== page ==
This analysis thus suggests that, in the RoG model, normalization often reduces spike count variability and Fano factors. If this is the case also in V1, we would expect that in our dataset neurons that are more strongly normalized are also less variable. To test the prediction, we first computed for each neuron and each contrast level the mean of *D*, i.e. the normalization strength, from the best fit parameters. Because the analysis relies on the fit parameters, we only included the 152/172 neurons with goodness-of-fit > 0.5. Different from the model analysis above, in which we varied *D* while keeping *N* constant, in the V1 data both *D* and *N* varied across neurons and contrast levels. Therefore, to isolate the effect of *D*, we performed two complementary analyses. First, we analyzed each contrast level separately and we z-scored the strength of *D* across neurons. We found that neurons with stronger normalization tended to have lower mean as expected (Fig. 3b) and even lower variance (Fig. 3c), resulting often in lower Fano factors (Fig. 3d). Across neurons and contrast levels, there was a significant negative correlation between the z-score of Fano and of *D* (Spearman correlation = −0.29, p=6*10^{−16}). The negative correlation was significant also at each individual contrast level (p<0.03) except at 50% contrast (p=0.68). Second, we used mean-matching (Churchland et al., 2010) to assess the relation between normalization strength and variability, independent of firing rate. Specifically, we binned, across neurons and contrast levels, all cases with similar firing rate and then computed z-scores within each bin. In this case, as expected, there was no relation between the firing rate and *D* (Fig. 3e; Spearman correlation = −0.02, p=0.6), but we observed a strong negative correlation between the variance and *D* (Fig. 3f; Spearman correlation = −0.32, p=3*10^{−19}) and between the Fano and *D* (Fig. 3g; Spearman correlation = −0.38, p=9*10^{−27}).

Therefore, the RoG model predicts a general, inverse relation between the average normalization strength and the variability of cortical responses, which is apparent in V1 activity.

### Inference of single-trial normalization strength

The RoG model extends the classical normalization model, allowing it to simultaneously capture the mean and variance of the spike count across trials. An important advantage of the RoG formulation is that, because it treats the normalization signal explicitly as a random variable, it allows for inference of the normalization strength in single-trial activity—a quantity that cannot be measured directly with current experimental techniques. Therefore, we derived analytical expressions for the inferred value of the single-trial normalization strength (i.e. the most probable value of *D* for the observed spike count, according to the RoG model) and its uncertainty. Intuitively, if we knew the single-trial value of the numerator *N*, then we could estimate *D* simply as the ratio between *N* and the measured spike count. However, because *N* is not measurable either, we have to compute a so-called posterior probability distribution of the possible values of *D*, which amounts roughly to combining different estimates of *D* corresponding to all possible values of *N* (termed marginalization). This posterior distribution is computed via a direct application of Bayes rule, i.e. combining the evidence (the likelihood of the observed spike count for different possible values of *D*, under the RoG model) with the prior (i.e. the probability of the expected values of *D*, before observing the spike count; Methods eq. (1.10)). Note that the prior distribution of *D* is, by the definition of the RoG model, a Gaussian per eq. (1.2) whose (prior) mean and variance are estimated separately by model fitting across trials as shown above. The posterior distribution turned out to be Gaussian also, which allowed us to derive simple closed-form expressions for its (posterior) mean and variance (Methods eq. (1.12)), corresponding respectively the inferred value of *D* and the associated uncertainty.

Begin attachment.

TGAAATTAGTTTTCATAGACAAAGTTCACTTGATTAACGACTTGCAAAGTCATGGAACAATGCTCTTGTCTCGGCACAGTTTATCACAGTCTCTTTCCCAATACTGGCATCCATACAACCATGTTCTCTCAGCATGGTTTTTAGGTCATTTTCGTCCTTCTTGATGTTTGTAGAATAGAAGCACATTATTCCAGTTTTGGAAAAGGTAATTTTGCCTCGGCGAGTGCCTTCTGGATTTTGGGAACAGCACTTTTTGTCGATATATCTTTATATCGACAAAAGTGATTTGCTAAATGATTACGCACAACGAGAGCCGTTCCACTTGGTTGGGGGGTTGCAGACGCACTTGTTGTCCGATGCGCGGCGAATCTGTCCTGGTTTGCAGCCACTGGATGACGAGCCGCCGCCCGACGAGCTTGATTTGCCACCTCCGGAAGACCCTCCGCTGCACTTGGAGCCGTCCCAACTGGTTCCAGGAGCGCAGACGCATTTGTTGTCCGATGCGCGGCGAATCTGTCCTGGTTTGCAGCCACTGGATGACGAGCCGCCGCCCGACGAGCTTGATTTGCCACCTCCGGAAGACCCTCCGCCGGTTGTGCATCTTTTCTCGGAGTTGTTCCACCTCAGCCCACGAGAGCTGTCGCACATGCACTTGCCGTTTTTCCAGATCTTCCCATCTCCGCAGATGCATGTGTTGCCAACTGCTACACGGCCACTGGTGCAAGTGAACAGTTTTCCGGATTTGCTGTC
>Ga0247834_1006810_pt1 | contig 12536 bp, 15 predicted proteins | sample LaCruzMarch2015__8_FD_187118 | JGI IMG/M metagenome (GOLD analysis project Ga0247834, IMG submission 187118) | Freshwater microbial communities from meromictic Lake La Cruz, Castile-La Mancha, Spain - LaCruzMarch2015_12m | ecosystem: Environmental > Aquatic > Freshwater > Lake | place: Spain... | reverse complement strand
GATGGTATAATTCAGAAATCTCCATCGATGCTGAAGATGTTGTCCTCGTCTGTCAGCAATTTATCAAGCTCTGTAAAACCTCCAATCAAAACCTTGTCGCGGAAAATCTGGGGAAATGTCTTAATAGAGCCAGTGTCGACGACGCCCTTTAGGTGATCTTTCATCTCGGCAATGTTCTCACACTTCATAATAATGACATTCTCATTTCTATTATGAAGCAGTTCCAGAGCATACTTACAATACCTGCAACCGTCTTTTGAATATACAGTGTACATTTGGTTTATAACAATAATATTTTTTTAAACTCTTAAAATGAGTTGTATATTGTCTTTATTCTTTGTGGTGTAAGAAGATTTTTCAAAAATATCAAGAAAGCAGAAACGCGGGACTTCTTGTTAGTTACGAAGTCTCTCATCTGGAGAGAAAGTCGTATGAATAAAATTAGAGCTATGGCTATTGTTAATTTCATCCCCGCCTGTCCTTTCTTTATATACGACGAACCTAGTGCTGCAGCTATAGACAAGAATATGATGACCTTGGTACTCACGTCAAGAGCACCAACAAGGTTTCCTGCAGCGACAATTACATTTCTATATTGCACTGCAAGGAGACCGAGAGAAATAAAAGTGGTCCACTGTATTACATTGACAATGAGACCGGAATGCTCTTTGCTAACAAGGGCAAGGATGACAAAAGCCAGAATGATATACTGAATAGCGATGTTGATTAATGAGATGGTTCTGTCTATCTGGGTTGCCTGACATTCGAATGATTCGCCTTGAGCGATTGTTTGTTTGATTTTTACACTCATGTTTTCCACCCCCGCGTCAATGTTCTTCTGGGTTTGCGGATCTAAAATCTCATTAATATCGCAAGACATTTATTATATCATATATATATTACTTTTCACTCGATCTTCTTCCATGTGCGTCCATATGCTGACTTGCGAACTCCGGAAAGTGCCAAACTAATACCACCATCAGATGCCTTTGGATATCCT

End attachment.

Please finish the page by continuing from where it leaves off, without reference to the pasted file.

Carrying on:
We first validated these estimators in 10,000 simulated experiments, each with a different set of parameters for *N* and *D*. The example in Fig. 4a shows one experiment in which, across 100 simulated trials, estimates of *D* were strongly correlated with the ground-truth value. Across these simulated experiments however we observed a broad range of correlations (Fig. 4b,c), including cases with non-significant correlation. We reasoned that, if the prior variance of *D* is much smaller than that of *N*, the inferred single-trial value of *D* cannot be accurate. Intuitively, this is because when the prior variance of *D* is small, the single-trial value of *D* is always very close to the mean, i.e. it is almost constant across trials, therefore across-trial changes in the ratio are largely determined by across-trial changes in *N*. Therefore, while the average of *D* can be estimated accurately, its single-trial variations around the average cannot. This is also evident from eq. (1.12), where in the limit that the variance of *N* is large, the single-trial estimate of *D* becomes equal to its prior mean and independent of the measured spike count in that trial. Conversely, when the variance of *D* is larger relative to *N*, then the inference of *D* should be more accurate. In agreement with this, we found in our simulations that the quality of the inferred values of *D* increased systematically with the ratio between the variances of *D* and *N* (Fig. 4d). We note however that the estimates remained unbiased on average (within 0.01% across all simulated experiments) regardless of the ratio of variances (Fig. 4e).